Current Issues

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The list below contains a description of the main issues with the datalink services, in no particular order. References to the associated tickets in the problem reporting tool are included, but please note the access to some tickets is restricted to protect confidentiality. Some issues that have appeared on this page in the past have now been addressed and so have been moved to a separate page.

Provider Aborts

Provider Aborts (PAs) are a major concern. They occur when there is a sustained loss of end-to-end connectivity. The problems causing the loss of connectivity may arise anywhere within CPDLC; the ATN and VDL Mode 2. There is no single cause for all PAs. Provider Aborts have been occuring for several years and over that time a number of problems have been identified and fixed. The aircraft avionics are a major source of PAs, with problems currently being observed with aircraft fitted with Thales EVR750 VDRs, Spectralux Dlink+, Honeywell RTA44D VDR, Honeywell EPIC avionics and Rockwell Collins VDRs (920, 2100, 4000) that have not been updated to address the 'VDR deafness' problem. The phenomenon known as 'VDR Deafness' is where the aircraft continues to downlink messages normally but fails to recognise uplinks and is a major cause of PAs (it accounts for approx. 70% of PAs suffered by aircraft fitted with these RC VDRs) and although a fix is now available it is still not widely deployed. Updates to the other avionics mentioned are being developed. The avionics are not the only element of the system which cause PAs and a number of problems have also been noted with the communications infrastructure and the ground systems.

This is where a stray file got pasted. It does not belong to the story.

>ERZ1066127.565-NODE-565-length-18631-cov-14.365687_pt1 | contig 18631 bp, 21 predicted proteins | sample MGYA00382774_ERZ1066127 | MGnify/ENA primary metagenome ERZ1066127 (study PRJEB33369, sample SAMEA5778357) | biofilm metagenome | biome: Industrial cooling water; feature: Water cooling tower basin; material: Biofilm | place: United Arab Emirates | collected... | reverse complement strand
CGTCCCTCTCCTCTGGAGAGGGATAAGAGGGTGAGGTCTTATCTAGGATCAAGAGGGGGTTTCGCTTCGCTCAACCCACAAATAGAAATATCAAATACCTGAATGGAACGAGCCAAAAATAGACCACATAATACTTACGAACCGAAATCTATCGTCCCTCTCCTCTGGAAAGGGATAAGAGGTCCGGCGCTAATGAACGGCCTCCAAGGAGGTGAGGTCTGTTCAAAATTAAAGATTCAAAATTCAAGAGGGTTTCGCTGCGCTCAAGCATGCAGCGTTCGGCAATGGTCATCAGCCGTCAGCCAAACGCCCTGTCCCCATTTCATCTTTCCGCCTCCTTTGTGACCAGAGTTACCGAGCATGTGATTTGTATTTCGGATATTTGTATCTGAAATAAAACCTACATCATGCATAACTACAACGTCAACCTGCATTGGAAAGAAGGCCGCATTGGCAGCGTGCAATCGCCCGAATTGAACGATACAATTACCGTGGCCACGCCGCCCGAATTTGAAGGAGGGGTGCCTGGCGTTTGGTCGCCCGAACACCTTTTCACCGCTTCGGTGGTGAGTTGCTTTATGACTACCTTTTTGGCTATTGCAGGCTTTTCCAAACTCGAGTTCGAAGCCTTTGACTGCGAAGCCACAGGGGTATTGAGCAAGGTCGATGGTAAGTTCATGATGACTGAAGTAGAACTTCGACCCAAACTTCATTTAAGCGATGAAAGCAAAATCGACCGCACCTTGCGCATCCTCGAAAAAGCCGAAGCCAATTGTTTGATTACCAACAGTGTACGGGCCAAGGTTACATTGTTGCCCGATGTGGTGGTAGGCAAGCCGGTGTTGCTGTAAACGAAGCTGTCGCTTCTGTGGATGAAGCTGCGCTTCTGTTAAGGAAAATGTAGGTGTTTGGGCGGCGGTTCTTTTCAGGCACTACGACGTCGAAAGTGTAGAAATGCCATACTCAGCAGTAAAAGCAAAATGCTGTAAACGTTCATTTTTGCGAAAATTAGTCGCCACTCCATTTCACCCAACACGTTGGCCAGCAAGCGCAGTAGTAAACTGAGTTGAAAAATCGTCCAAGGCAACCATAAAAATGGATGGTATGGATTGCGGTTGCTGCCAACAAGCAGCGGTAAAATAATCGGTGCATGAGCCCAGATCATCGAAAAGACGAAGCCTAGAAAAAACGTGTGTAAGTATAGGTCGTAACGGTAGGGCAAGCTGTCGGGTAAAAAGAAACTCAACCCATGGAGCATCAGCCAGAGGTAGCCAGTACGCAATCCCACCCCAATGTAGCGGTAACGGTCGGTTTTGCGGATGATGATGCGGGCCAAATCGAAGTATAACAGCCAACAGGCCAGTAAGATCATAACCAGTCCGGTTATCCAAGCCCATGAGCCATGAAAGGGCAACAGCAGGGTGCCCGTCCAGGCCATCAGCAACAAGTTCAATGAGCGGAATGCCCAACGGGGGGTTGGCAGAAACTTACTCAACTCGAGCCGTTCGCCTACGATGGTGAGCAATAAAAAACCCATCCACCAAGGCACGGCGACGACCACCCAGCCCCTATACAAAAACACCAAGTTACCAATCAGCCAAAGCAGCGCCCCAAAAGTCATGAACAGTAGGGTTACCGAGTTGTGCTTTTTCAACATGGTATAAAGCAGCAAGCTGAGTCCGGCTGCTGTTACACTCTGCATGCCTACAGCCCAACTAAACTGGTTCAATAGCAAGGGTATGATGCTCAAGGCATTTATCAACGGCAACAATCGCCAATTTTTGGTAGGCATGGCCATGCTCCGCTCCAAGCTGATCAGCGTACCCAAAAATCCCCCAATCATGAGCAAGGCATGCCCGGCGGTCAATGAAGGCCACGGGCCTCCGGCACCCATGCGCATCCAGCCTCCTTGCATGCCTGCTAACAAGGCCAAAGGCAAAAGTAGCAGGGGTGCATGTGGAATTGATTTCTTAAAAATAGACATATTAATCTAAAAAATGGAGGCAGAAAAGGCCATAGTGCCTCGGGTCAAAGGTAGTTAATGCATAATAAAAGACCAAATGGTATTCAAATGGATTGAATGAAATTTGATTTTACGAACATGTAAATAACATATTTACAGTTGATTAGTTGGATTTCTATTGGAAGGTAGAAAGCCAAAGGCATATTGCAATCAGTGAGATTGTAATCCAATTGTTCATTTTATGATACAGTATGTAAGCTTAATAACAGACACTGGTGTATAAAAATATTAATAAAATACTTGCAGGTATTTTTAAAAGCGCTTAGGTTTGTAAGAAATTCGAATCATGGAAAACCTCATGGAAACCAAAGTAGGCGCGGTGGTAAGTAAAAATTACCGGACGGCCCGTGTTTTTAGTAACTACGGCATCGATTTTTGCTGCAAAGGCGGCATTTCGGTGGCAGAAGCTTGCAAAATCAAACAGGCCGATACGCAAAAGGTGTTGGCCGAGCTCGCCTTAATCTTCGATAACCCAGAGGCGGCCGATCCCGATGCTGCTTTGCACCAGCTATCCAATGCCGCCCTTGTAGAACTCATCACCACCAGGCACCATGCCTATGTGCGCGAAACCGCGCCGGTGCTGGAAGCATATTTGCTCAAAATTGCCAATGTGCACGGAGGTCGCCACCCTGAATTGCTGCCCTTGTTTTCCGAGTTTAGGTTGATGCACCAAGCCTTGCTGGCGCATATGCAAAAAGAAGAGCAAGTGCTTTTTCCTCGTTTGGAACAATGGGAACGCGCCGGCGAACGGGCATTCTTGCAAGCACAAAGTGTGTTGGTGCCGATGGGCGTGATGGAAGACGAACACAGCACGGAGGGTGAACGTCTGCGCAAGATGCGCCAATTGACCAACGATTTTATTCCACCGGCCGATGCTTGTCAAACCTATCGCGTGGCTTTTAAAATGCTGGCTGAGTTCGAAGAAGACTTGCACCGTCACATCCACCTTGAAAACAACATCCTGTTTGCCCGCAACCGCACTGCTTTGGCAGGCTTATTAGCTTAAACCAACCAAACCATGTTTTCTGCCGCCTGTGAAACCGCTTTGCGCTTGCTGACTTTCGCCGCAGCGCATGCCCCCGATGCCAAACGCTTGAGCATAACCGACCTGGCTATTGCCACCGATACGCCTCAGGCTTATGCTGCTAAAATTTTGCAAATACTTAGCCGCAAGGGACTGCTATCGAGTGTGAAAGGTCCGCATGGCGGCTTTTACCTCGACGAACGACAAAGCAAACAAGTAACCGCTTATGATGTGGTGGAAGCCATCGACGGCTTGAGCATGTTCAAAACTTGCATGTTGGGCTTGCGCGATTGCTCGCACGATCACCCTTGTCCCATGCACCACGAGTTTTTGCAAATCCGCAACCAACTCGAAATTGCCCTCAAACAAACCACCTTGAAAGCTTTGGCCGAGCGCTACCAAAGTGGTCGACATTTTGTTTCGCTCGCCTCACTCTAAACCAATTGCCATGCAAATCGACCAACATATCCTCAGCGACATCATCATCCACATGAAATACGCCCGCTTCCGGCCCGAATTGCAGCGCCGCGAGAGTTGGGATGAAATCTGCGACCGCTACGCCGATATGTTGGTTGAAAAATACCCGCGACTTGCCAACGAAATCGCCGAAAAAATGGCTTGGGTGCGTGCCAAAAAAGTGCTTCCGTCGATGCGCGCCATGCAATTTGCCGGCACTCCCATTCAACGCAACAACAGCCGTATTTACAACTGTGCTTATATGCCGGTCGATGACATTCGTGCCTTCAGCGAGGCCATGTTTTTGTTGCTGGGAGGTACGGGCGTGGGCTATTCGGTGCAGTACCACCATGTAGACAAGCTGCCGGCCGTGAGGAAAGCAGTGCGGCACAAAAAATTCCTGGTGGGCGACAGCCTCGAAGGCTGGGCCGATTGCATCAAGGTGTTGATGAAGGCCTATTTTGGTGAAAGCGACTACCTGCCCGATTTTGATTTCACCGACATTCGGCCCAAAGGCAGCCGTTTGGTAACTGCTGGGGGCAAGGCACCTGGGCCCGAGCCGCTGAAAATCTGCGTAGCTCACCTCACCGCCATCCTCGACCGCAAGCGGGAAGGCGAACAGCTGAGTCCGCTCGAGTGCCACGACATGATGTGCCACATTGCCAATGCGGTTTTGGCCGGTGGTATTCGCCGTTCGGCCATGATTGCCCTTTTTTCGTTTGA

A number of ad-hoc meetings were held in 2013/2014 to develop and execute a PA action plan, but following a review of the status of the DLS IR by the European Commission the main thrust of investigations into the PA problem is now being conducted under the ELSA project of the SESAR Joint Undertaking.

A Provider Abort
Provider Abort History

More up to date statistics for the PA rate are on the performance monitoring pages.

Inappropriate display of instructions to turn right/left